A decade plus ago, there was little expectation that Crowell would at one point rule the charts based on his lack of success commercially. Of his first eight singles, the highest charting song was "Stars on the Water" (number 30) in 1981.
But then came a 1988 duet with his then wife Rosanne Cash, "It's Such a Small World." It was his first number one song.
But it would not be his last. Pulled from his biggest selling album ever, "Diamonds & Dirt," (which is being reissued in February as part of Sony's American Milestone series), number ones continued for Crowell with "I Couldn't Leave You If I Tried," "She's Crazy for Leavin'," "After All This Time" and "Above and Beyond."
Five number one hits. The first time a male country singer ever accomplished the feat. Since then, Clint Black is the only other artist to match Crowell.
When asked if he had any expectations "Diamonds & Dirt" would do so well, Crowell says, "None. Just another day at the office. You can never plan. I thought it was special because I had so much fun at the time. I wasn't particularly attached to any outcome, nor did I expect the outcome. That was a pleasant surprise."
One would have thought Crowell would be ecstatic that after years of toil, he had "made" it.
In fact, he considers it the worst time of his life. His wife had her own career going with much success throughout the '80's, but the sudden success pushed Crowell on the road and put a further strain on their up-and-down marriage.
"It just was not a good time. The making of it, leading up to, it. It just so happened that the after the period that came afterwards was pretty difficult. I wasn't in a position to enjoy what was going on for a lot of different personal reasons."
"Hindsight, I'm definitely okay with it. Had I been really happy and enjoying the moment, I might have gotten self-congratulatory and satisfied and might not be doing the work I'm doing now. I think things always work out."
The marriage "came apart because of the time and energy I was devoting (to my career). But you know what, it would have anyway. That's a good thing because it moved both of us onto other things."
Cash married producer John Leventhal and lives in New York. Crowell married Claudia Church, who had an album out on Warner in 2000, which did little. She also is a model, painter, actress and writer.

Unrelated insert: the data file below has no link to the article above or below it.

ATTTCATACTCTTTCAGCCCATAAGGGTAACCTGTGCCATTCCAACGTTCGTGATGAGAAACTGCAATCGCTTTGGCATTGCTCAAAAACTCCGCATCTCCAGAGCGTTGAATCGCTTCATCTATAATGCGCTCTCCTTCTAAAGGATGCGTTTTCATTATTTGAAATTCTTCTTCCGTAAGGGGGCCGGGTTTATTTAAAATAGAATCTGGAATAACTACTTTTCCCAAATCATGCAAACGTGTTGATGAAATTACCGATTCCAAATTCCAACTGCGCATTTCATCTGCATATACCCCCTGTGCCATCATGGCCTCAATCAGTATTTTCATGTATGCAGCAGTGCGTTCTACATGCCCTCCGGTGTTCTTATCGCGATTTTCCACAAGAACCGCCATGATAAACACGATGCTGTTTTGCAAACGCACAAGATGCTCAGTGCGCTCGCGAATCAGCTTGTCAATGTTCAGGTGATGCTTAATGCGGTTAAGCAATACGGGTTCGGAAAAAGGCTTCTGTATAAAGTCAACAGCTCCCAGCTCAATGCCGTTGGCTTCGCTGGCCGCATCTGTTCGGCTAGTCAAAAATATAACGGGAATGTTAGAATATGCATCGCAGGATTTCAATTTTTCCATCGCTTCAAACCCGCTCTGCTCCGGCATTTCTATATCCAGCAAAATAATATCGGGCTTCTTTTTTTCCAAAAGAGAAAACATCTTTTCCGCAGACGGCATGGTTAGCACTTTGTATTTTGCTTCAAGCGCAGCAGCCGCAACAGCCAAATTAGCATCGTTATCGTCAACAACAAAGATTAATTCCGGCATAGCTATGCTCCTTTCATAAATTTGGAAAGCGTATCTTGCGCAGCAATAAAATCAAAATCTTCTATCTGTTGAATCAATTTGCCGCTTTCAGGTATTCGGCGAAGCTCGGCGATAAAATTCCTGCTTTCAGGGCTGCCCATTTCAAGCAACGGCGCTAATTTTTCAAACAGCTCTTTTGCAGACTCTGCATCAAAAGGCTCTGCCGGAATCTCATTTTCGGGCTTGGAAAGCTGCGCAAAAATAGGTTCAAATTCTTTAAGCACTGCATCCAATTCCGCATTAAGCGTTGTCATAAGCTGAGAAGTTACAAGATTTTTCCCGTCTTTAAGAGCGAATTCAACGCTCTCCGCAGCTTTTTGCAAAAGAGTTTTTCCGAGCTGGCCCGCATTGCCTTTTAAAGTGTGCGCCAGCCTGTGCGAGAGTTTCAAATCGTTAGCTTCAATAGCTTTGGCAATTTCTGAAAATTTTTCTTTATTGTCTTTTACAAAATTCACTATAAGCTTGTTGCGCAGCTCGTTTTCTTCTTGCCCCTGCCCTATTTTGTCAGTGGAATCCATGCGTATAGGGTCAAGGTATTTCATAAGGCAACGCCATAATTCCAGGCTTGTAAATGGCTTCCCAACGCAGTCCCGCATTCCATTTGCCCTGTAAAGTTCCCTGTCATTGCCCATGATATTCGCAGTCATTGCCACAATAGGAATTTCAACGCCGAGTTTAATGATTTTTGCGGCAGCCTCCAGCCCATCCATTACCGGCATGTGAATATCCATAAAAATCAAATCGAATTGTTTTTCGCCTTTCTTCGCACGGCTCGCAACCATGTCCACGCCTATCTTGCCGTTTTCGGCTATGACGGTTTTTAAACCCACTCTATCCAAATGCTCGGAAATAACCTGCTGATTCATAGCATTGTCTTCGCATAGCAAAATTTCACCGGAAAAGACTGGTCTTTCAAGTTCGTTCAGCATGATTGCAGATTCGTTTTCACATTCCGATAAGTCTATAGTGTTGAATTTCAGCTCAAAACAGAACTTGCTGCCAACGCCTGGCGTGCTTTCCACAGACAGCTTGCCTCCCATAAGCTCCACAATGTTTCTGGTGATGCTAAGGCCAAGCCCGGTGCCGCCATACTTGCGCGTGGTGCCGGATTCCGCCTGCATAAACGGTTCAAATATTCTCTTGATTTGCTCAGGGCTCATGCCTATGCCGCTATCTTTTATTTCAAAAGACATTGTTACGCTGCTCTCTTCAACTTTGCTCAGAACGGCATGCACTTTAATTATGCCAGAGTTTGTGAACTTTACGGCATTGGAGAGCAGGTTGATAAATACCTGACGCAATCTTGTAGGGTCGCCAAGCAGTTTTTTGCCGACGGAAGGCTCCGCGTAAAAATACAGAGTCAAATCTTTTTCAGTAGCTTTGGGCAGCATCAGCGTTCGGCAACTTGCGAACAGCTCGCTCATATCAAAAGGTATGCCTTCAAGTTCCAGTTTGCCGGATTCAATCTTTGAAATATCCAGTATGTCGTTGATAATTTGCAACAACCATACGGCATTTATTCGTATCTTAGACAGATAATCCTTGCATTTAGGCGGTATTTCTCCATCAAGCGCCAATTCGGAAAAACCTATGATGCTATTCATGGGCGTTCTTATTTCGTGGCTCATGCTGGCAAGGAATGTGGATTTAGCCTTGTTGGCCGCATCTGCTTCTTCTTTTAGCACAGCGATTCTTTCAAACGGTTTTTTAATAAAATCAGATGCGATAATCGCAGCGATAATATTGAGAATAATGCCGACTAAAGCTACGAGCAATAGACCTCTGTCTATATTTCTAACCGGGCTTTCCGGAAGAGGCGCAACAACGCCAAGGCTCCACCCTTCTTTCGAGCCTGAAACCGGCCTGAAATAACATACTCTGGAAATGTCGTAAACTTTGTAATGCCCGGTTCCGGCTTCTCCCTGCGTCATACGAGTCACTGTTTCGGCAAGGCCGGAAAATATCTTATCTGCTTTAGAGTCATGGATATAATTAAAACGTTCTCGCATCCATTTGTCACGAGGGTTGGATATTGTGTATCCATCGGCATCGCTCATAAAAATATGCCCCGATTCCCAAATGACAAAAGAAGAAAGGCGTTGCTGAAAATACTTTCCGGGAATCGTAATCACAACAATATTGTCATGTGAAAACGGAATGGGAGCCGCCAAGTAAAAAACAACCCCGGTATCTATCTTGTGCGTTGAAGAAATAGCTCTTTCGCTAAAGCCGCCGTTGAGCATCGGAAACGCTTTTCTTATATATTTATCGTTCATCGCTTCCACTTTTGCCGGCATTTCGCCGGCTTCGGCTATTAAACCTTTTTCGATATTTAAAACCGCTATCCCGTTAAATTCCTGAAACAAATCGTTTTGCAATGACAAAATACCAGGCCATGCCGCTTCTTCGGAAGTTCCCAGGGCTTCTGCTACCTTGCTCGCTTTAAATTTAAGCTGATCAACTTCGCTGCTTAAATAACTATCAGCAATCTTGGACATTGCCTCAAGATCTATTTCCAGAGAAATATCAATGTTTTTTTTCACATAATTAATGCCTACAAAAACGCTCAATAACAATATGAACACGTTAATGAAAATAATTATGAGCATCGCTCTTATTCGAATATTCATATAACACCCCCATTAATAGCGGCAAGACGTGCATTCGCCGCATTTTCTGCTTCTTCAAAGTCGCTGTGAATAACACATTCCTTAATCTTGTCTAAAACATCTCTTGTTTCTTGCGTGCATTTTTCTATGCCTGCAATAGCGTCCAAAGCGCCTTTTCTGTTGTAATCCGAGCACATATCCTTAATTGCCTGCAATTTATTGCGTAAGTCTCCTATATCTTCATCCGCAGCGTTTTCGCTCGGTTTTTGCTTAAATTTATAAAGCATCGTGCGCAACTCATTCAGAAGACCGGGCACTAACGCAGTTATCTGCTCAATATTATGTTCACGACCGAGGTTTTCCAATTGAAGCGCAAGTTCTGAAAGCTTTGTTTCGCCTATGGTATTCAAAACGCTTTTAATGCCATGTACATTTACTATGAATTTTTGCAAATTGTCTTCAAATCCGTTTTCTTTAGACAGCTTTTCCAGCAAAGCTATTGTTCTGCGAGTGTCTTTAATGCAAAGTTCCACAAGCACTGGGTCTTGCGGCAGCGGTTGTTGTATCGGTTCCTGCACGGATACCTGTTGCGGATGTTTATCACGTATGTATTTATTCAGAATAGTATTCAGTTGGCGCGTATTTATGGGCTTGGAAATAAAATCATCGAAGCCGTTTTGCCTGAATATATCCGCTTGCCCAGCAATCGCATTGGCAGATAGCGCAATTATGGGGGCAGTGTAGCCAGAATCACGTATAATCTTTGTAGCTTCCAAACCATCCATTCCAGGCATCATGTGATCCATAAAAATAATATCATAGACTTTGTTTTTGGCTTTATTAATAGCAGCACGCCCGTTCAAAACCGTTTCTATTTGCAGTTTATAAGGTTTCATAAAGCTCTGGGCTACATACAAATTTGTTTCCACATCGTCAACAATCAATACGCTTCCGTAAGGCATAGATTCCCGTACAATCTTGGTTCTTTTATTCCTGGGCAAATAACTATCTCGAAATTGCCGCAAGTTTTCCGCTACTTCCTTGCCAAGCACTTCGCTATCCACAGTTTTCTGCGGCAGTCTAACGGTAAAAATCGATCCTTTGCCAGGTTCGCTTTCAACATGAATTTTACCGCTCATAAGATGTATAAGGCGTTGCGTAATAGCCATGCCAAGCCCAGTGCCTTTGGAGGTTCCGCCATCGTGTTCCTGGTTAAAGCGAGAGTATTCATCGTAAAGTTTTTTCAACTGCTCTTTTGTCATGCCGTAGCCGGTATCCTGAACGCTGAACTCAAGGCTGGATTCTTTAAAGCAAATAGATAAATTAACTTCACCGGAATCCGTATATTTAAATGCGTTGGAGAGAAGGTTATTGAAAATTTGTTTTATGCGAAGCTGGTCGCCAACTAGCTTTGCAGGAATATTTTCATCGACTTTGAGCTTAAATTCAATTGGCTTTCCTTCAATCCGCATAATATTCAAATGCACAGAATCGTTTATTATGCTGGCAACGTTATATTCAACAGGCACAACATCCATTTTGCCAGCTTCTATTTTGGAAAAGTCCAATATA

Crowell never again reached the level of "Diamonds & Dirt," although he enjoyed other hits with "Many a Long & Lonesome Highway," "If Looks Could Kill "And What Kind of Love."
He switched from Columbia to Tony Brown's MCA for a few albums, 1994's "Let the Picture Paint Itself" and "Jewel of the South" the following year.
Crowell was not too happy with his time there, feeling he made a concerted effort to have a radio hit, which didn't pan out at all.
Next stop was a return cup of coffee with Warner, which resulted in no album released.
"The problem with the record I was making for Warner was that it was the same old thing, making a record for a record company, making sure they have singles, making sure they have marketing tools," says Crowell. "I realized that wasn't what I wanted to say. My heart wasn't into that. (Label head) Jim Ed Norman, being a really good man, let me go off on my own. I realized it was an opportunity for me to do the work I wanted to do that was in my heart instead of walking that schizo line of being an artist and fulfilling someone's commercial needs."
In between his own albums, Crowell also helped form a rock group The Cicadas, which had one record to its credit.
Crowell began working on "The Houston Kid" in 1999 on his own dollar. He had finished music before shopping it around.
He considered a major label.
"I realized that with them, they were going 'we like this music,' but I was realizing that in the corporate world, they were willing to sign me and put my record out based on my track record as opposed to what I had actually done. It wasn't with a passion for what I had done. It was because I have a name. With these Sugar Hill folks, they were laughing and having fun and talking about the music and the songs and actually giving me some input for how to even go farther into independence. I realized this is fun. These guys are having fun. They're not worried about all of the things that a corporate record company does. Quarterly profits were way way down the line, compared to a good piece of work."
"There were other indies I was considering, but then something else happened, which was the Sugar Hill people started showing signs of having more money. Let's be honest here. It's not all altruistic. They had some money to back up their giggles."
Crowell, who is moving back to LA from Nashville, seems satisfied with "The Houston Kid" in having made the album on his own terms.
When asked about his current status, Crowell says, he was "perfectly okay with it. When I was not okay with it, it was when I tried to pander to the commerciality (of the music), and at the end of the day, when nothing really happened on the commercial front, and I was left with a record that wasn't really what I could do as an artist. When you start chasing that radio format, you don't even have your own self-respect. I don't blame it on anybody else. I have to take responsibility for my choices and myself."
"If nobody played it, and nobody bought it, I've made something that I'm proud of it," Crowell says of "The Houston Kid." "To me, that's a bigger success."